Despite emerging from an era of hip-hop in which raps directed at females was generally frowned upon, Dennis Coles has rarely shied away from the subject. “Big Girl”, “Tush”, “Love Session”, and of course “Wildflower” had all established Ghostface Killah as a man who wasn’t afraid to put the sherm blunt down and talk dirty to the ladies for a moment. For me, this meant that the Ghostdini album last year was not really out of character for the guy, as much as an opportunity to more fully flex a muscle he’d already been working on for years. Yet to most listeners, the album that carried sappy love songs like “Lonely”, “Baby”, “Stay” and “Goner” along with more typical raunch like “Stapleton Sex” and “Guest House” was a major letdown. Of all the Wu-Tang originals, it’s always been Ghostface who could be counted on to deliver something at least resembling the worthy old Wu branding. To those diehards, Ghostdini seemed to have been a bit of a sellout point, a moment to stop and wonder whether the tide changes of mainstream hip-hop had finally trickled down into Ghost’s camp and rendered him slightly emasculated. Nevermind that the style of that album’s raps were undeniably accomplishable only by Ghostface, the conceptual blasphemy left a bitter taste in one too many mouth.
For an artist who once famously ranted via webcam that Fishscale deserved to do far better numbers than it did, perhaps the fans knew that they would get what they wanted if only they asked loudly enough. Apollo Kids arrived in late December 2010, and it’s hard to imagine Wu fans received it as anything other than a fantastic Christmas gift. Where the year’s earlier collaborative effort with Raekwon and Method Man ended up as a mediocre rushjob, Apollo Kids satisfies all the primal urges that fuel the Wu republic, with groovy soul and funk samples throughout. Gritty raps about street robberies, disrespecting bitches and straight-up cipher rapping; no features that feel more than a shade or two removed from the prototypical Wu-Tang color palette. At just a hair over 40 minutes, it feels like a work of boundless energy, something dying to be spun immediately after its runtime expires.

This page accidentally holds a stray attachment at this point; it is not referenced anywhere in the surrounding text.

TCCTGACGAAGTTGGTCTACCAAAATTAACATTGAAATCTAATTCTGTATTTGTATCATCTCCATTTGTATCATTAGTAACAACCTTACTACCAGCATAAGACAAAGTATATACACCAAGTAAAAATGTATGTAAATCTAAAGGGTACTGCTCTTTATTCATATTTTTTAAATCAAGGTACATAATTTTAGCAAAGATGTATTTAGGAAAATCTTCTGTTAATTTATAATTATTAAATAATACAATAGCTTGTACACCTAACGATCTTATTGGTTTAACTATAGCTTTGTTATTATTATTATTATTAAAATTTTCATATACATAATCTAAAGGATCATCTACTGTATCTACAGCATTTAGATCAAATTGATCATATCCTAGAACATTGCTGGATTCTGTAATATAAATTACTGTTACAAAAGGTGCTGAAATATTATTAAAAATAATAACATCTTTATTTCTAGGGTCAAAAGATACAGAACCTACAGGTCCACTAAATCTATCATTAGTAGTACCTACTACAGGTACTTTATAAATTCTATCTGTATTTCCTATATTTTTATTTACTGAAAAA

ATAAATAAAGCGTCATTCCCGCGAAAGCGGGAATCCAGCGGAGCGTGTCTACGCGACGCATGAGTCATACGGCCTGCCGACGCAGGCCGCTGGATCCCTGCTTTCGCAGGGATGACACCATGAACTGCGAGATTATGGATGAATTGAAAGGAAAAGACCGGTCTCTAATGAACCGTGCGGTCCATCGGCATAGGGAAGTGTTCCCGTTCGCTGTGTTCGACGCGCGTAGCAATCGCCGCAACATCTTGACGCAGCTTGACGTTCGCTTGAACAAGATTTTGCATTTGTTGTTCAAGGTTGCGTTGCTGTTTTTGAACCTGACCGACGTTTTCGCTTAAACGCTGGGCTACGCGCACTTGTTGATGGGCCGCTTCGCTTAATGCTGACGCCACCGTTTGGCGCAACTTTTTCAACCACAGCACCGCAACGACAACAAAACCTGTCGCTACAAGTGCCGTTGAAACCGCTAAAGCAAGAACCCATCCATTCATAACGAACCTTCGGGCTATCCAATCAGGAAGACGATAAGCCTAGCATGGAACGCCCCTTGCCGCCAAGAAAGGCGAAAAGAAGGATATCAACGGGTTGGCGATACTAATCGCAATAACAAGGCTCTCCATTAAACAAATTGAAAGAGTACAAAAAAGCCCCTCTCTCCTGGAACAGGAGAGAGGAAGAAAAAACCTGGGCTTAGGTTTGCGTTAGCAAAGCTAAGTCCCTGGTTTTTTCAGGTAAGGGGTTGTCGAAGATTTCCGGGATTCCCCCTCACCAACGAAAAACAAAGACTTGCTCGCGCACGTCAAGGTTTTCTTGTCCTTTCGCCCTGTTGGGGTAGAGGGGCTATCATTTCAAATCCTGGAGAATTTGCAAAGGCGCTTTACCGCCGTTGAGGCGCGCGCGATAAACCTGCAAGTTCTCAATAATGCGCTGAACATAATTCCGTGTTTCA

This isn’t to say that Apollo Kids is an amazing effort. “Handcuffin’ Them Hoes” (featuring a mindless Jim Jones) and posse cuts “Black Tequila”, “Street Bullies” and “Ghetto” bring to mind the harmless filler that littered Bulletproof Wallets or More Fish, more style than substance. Opener “Purified Thoughts” and closer “Troublemakers” do enough to sound great while they’re on, but lack that certain intangible that comes with boundless creativity. Apollo Kids is, essentially, the safest and most accessible album yet from Ghostface Killah, often hinting at the associative insanity he’s capable of without ever fully taking us there. But even winks and nods towards spectacles like Supreme Clientele and Fischscale are ear candy for hip-hop heads, and Apollo Kids succeeds again and again at fulfilling at least that much. Raekwon’s flow, as it so often has been the past two years, remains deliciously in the pocket on his two appearances. GZA and Joell Ortiz deliver their expected doses of high quality storytelling. The Game surprises with a dead-on Raekwon impression, Busta Rhymes hearkens back to his Genesis days and Black Thought shows us a rougher, grittier side that’s all too often been missing from his band’s more political bent the past few years.
Apollo Kids definitely feels like a bit of an apology to his fans, and might be more accurately considered a stopgap, street album before Ghost’s next labor of love. He’s been quick to point out that he has both Blue & Cream and a Supreme Clientele sequel in the works for 2011, though details remain scarce on both. While it’s definitely exciting for us to hear Apollo Kids and understand that Ghost is still largely in control of his artistic muses, one also gets the feeling that he’s waiting to put on the real show. Still, as appetizers go, Apollo Kids is a hell of a dish.
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// Notes from the Road
"Powerful Chicago soul-singer dips into the '60s and '70s while dabbling in Urdu, Punjabi and Italian.READ the article